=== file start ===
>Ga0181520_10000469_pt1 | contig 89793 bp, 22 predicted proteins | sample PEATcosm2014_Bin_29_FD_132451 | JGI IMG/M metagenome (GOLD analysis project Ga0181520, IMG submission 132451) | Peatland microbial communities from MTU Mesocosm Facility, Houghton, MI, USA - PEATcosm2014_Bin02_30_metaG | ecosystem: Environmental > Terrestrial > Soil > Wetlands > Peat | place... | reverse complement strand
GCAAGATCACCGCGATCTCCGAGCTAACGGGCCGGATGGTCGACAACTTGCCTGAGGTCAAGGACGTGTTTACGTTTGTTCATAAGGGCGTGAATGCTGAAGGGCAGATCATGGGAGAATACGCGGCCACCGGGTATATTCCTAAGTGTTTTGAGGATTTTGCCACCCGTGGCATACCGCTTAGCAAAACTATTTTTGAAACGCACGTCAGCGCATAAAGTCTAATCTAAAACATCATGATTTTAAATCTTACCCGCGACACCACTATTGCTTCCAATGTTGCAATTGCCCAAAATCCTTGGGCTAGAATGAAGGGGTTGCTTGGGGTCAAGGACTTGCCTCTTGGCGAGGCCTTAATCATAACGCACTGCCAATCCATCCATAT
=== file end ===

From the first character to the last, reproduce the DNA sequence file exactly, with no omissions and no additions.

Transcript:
>Ga0181520_10000469_pt1 | contig 89793 bp, 22 predicted proteins | sample PEATcosm2014_Bin_29_FD_132451 | JGI IMG/M metagenome (GOLD analysis project Ga0181520, IMG submission 132451) | Peatland microbial communities from MTU Mesocosm Facility, Houghton, MI, USA - PEATcosm2014_Bin02_30_metaG | ecosystem: Environmental > Terrestrial > Soil > Wetlands > Peat | place... | reverse complement strand
GCAAGATCACCGCGATCTCCGAGCTAACGGGCCGGATGGTCGACAACTTGCCTGAGGTCAAGGACGTGTTTACGTTTGTTCATAAGGGCGTGAATGCTGAAGGGCAGATCATGGGAGAATACGCGGCCACCGGGTATATTCCTAAGTGTTTTGAGGATTTTGCCACCCGTGGCATACCGCTTAGCAAAACTATTTTTGAAACGCACGTCAGCGCATAAAGTCTAATCTAAAACATCATGATTTTAAATCTTACCCGCGACACCACTATTGCTTCCAATGTTGCAATTGCCCAAAATCCTTGGGCTAGAATGAAGGGGTTGCTTGGGGTCAAGGACTTGCCTCTTGGCGAGGCCTTAATCATAACGCACTGCCAATCCATCCATAT